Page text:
Friday, July 7, 2017 | 2 a.m.
PAHRUMP — Baby hemp plants are sending off their distinct skunky smell at a farm in Pahrump, but these weeds won’t wind up in a joint.
The farm is one of the state’s cultivators of hemp crops that have almost no THC, the psychoactive compound that gives marijuana users a high. A new law means plants like these can be grown in Nevada and used for retail products.
Nevada Department of Agriculture Industrial Hemp Program Manager Russell Wilhelm says the state is setting up the new industrial hemp regulations and fielding increased interest from prospective producers.
Wilhelm says production of the crop is expected to double in Nevada this year and is projected to keep growing with the Legislature’s passage of Senate Bill 396, which allows for industrial hemp farming, testing and selling.
“With the passing of SB396, we actually have the opportunity to now start producing industrial hemp seed in the state of Nevada, one, and then two, the other significant opportunity after that is going to be the ability to sell industrial hemp-based products in retail venues in the state,” he said.
The 2014 U.S. Farm Bill Section 7606 and the 2015 Legislature’s Senate Bill 305 limit industrial hemp production in Nevada to research programs certified by the Nevada Department of Agriculture. The department can order producers to pay for the destruction of hemp if their crops’ THC concentrations exceed 0.3 percent.
Hemp can be used to produce grain, fiber, medicine, vitamins and other products. The first hemp cultivation season was last year, Wilhelm said.
“Last year in production acreage we saw about 250 acres,” he said. “This season we’re projecting that that number will double.”
Much of last year’s yield went unused, however.
“A lot of the crops that were harvested went stagnant, and that’s due to the fact that there was no retail opportunity for the growers to take advantage of,” he said. “SB396 will, in effect, solve that problem.”
Wilhelm says new state regulations under SB396 may take three months, more or less, to be finalized. Harvested plants cannot be used for retail sale until rules are in place.
The weeks-old cannabis sativa, cherry wine strain plants in Pahrump are in the stage of growth where they do not have buds and will need to go into the ground in about a week or two, hemp producer Duff Taylor said Thursday. He said these plants were chosen because they are high in cannabidiol, which has therapeutic applications.
Although much of the state’s industrial hemp crops went unused without a retail market, Taylor said the industrial hemp plants he and Roundy grow are processed for their medical uses, so they had more options for their yield.
He said the plants are essentially the same as those that end up in dispensaries, with the main exception being that industrial hemp plants have very little THC.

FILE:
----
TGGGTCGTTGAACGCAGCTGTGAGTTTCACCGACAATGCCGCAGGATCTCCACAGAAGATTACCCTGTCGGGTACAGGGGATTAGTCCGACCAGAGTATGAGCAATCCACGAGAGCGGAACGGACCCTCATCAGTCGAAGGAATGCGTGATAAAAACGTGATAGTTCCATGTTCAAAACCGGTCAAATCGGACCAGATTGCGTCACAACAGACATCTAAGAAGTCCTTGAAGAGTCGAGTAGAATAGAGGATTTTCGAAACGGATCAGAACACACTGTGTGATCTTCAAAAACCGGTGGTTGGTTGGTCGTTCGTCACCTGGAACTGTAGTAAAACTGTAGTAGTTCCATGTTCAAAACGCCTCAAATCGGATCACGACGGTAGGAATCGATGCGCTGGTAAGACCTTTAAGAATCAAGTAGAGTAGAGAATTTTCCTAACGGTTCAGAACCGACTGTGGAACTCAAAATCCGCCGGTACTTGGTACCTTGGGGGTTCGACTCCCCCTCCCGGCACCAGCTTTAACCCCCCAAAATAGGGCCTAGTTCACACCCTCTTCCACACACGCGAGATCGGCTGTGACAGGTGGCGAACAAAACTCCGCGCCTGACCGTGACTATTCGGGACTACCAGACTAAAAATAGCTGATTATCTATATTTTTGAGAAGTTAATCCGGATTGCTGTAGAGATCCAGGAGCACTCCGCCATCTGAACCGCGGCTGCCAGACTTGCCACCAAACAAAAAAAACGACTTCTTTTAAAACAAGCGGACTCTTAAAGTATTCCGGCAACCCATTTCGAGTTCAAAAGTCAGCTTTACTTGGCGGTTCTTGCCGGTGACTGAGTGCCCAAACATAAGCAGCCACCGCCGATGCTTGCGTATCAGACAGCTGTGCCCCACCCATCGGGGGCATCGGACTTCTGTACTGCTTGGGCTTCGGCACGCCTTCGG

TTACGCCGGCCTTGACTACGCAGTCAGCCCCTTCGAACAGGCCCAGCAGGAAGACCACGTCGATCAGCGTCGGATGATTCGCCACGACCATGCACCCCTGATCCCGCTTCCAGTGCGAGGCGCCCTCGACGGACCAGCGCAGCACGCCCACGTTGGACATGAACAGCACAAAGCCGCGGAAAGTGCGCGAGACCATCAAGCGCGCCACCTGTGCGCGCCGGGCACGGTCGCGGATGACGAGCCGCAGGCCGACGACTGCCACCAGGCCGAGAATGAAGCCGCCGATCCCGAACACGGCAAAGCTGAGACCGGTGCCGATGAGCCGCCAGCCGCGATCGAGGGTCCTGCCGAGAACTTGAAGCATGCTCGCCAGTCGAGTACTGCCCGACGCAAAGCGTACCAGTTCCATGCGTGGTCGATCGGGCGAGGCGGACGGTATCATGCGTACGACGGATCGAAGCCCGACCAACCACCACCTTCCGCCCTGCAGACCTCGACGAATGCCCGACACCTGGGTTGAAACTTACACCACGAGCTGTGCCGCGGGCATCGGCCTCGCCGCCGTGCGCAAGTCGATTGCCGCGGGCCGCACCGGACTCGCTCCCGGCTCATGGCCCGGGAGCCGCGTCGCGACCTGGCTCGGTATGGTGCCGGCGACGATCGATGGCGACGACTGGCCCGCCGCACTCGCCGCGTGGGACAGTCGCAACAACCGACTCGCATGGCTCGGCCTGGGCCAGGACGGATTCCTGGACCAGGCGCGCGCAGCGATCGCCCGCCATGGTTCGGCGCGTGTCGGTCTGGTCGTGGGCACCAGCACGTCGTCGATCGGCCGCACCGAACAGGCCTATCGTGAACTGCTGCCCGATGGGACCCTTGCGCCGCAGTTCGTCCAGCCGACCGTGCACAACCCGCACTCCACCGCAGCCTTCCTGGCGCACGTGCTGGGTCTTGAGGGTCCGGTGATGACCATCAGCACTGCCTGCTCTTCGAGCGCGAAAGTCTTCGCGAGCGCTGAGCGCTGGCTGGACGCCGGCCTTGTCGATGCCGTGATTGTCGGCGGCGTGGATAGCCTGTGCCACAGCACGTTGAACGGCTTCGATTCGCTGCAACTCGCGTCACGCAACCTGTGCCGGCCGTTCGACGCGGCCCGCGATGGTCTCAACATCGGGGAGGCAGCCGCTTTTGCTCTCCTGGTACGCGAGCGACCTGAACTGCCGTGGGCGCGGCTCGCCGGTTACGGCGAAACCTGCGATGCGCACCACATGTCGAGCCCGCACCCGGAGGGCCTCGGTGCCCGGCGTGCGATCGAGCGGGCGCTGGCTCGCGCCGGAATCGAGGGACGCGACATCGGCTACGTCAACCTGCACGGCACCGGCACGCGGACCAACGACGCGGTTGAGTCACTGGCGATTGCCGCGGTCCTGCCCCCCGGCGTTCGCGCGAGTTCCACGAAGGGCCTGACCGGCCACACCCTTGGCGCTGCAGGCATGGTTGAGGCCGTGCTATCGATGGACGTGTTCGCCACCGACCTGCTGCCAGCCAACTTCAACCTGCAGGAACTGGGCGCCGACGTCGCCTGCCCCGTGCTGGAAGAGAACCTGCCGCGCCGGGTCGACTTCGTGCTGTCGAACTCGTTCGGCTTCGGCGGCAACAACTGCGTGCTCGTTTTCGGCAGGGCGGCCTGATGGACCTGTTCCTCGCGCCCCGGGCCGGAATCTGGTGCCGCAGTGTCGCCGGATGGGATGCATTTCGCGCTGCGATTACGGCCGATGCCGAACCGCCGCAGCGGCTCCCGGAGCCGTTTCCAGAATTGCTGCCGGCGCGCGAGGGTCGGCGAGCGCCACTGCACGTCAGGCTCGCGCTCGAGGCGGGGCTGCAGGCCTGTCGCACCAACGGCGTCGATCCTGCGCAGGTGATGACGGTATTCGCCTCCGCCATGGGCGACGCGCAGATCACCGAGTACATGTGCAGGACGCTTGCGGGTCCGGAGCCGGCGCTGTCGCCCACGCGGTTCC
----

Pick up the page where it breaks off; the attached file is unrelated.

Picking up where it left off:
“You can chew on it, smoke it, do whatever you want and you’re not going to get high,” Taylor says.
Wilhelm says only female plants will be planted to avoid any pollination. Taylor said the plants will develop buds, which have the heaviest medicinal value, and those buds will continue to grow bigger if they remain unpollinated.
Taylor said the plants were being kept shaded to protect them from the intense heat before they’re planted. Wilhelm said the state’s pilot program is intended to help test for whether hemp can be grown successfully in the state’s diverse climate.
Landowner and alfalfa farmer John Roundy has been contracted by Taylor, the applicant permittee who brought the seeds into the state, to raise hemp plants under the state’s program. Taylor has a partner at a development company in Las Vegas who has the rights to the land and the water there.
Roundy has spent his life farming, moving to Pahrump in 2011. He says his regular crop is alfalfa, which is a perennial, whereas hemp has to be replanted every year.
“It’s a different crop,” he said, but it’s still a plant with all the basic needs that come along with growing.
“You can express the oil out of the hemp seeds themselves and it’s very nutritional,” Roundy said. “People are using it for nutritional supplements.”
Taylor says that now that retail is coming online, Nevada needs to beef up its industrial-level processing. The 4- to 5-acre parcel grown on Roundy’s land last year produced about 4,000 pounds of harvest and had to be sent out of state for processing, Taylor said.
This year, Taylor’s pending application with the state is for 60 acres.
Wilhelm said Nevada’s industrial hemp industry is still in its embryonic stage, but that he hopes it can grow to the level seen in Colorado, where 9,000 acres were planted last year.
“Industrial hemp is kind of a novelty product, so a lot of individuals are looking for industrial hemp as a material in, say, cosmetics or consumables,” Wilhelm said. “I believe that it definitely has a pretty large role to play in Nevada’s retail economy.”